Former British Prime Minister Tony Blair told a Baltimore audience Tuesday night that the world's challenges have never been greater, nor come with such speed, and he advocated intervention in struggling countries by powers such as Great Britain and the United States.
"I don't think there's been a more difficult time to be a political leader than now," Blair, who left office in 2007, told an audience of 2,800 at Loyola University Maryland. He described challenges posed by globalization and ever-evolving technology and said that "often the best short-term politics is in collision with the best long-term policy."
Blair said the global financial crisis has forced many nations to make long-needed structural changes to their tax and spending policies, especially in regard to entitlements, and also affected European Union members' willingness to bail out euro zone nations.
He said it was important for global powers to help countries seeking a more democratic form of government, such as those in the post-Arab Spring Middle East. He said the international relationship that will matter most in the future is that between the U.S. and China.
Organizers of the event Tuesday said nearly half of the audience were students. Some waited in line for more than an hour to get tickets.
"I always admired Tony Blair as a prime minister and I think it's an amazing opportunity to hear him talk about foreign affairs," said graduate student Liz Perla.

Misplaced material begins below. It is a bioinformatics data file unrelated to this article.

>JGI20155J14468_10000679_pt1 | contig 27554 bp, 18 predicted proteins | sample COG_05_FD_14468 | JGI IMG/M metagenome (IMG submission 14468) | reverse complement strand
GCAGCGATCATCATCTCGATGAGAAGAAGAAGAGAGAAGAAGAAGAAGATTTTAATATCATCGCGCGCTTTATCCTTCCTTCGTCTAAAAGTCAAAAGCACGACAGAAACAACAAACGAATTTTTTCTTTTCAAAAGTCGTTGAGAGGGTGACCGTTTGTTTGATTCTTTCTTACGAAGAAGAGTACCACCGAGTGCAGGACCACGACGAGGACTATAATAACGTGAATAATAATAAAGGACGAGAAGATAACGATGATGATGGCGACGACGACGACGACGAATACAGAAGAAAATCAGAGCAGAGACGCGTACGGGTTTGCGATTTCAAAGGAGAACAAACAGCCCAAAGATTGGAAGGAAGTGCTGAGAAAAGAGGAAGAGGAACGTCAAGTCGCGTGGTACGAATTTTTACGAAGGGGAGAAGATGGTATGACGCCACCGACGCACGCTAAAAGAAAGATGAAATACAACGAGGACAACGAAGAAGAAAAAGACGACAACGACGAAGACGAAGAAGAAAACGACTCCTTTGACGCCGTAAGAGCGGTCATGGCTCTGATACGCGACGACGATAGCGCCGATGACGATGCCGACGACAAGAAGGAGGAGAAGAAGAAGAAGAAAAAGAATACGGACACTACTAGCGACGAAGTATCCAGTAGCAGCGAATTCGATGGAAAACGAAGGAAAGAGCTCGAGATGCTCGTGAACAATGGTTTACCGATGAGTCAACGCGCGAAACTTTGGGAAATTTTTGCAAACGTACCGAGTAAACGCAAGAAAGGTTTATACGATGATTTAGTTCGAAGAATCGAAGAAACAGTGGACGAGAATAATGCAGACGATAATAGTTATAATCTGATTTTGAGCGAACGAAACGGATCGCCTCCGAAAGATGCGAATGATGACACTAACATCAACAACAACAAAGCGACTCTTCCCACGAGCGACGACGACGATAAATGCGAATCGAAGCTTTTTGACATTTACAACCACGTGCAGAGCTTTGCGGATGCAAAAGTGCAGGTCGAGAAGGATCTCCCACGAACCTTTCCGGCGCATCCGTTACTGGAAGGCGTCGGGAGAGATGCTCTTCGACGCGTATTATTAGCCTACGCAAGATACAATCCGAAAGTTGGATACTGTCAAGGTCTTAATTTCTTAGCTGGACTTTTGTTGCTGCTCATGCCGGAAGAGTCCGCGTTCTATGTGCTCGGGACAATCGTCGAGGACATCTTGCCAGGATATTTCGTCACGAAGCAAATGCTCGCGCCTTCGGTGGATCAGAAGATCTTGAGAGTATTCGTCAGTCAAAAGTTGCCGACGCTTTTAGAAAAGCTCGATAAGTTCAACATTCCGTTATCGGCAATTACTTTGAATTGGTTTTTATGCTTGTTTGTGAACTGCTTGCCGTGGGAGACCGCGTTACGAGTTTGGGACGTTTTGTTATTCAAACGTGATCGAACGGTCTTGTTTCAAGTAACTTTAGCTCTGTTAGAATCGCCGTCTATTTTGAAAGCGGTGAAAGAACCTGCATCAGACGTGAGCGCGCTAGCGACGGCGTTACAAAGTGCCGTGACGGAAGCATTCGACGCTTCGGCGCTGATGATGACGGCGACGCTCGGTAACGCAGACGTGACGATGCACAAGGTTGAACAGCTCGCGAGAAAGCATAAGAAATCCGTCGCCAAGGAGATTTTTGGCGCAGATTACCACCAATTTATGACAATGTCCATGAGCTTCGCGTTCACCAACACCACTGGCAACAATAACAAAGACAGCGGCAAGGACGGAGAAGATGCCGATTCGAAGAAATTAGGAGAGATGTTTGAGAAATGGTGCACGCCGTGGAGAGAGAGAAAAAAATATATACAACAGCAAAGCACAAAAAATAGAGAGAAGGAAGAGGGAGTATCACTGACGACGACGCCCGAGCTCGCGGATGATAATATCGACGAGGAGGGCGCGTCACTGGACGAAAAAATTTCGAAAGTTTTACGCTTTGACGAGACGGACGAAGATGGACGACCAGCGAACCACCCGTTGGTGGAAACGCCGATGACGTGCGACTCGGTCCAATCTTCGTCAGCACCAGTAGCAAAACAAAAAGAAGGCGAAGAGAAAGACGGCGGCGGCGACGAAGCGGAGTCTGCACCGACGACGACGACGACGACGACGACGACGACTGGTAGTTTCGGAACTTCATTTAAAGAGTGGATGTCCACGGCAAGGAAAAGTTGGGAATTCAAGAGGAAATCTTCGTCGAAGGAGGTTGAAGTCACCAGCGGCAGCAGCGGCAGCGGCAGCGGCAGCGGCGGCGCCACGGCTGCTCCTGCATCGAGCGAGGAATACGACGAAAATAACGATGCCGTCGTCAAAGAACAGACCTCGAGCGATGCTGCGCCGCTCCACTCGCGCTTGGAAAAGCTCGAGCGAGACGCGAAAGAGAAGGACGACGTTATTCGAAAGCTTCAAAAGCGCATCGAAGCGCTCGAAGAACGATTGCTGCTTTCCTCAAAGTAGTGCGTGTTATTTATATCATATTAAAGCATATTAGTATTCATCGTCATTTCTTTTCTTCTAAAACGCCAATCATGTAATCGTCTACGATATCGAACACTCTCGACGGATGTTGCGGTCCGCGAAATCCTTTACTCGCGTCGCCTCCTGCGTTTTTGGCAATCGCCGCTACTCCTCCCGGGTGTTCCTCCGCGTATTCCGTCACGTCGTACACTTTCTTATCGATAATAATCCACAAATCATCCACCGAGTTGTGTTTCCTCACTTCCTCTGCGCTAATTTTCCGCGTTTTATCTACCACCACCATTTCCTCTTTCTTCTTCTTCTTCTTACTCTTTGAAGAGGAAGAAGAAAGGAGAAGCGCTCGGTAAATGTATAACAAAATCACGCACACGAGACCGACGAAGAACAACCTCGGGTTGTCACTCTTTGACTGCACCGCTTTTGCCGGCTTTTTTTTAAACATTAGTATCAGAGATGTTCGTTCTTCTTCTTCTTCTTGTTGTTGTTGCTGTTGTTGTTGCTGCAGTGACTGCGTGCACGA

Added her friend and fellow graduate student Corey Molzon: "It's an opportunity of a lifetime."
In a question-and-answer session after the speech, a student asked about Blair's support of the U.S. choice to go to war in Iraq in 2003, noting that many see it as a "stain" on Blair's record.
"These decisions are fantastically difficult, and I never disrespected people who had the completely opposite point of view," Blair responded. "But I think in the world we live in today, you can't risk having a rogue state that is threatening the stability of the world."
Of Thatcher, Blair noted that the two had "differences" of opinion on policy, but he said he admired her political will and commitment to freedom.
"What she did, really, was she realized that Britain had to become competitive again and had to sort out privatizing the state-run industries and get the tax and spending issues sorted out," Blair said. "And in many ways I was able to come to power and build on some of those things."
Blair's appearance was part of Loyola's Hanway Lecture in Global Studies, an endowed series funded with $5.2 million by alumnus Ed Hanway, chairman of the school's Board of Trustees, and his wife, Ellen.
School officials hope to bring more international leaders to campus as an annual event.
About two-thirds of Loyola undergraduates study abroad, school officials said.
Baltimore Sun reporter Kevin Rector contributed to this report.
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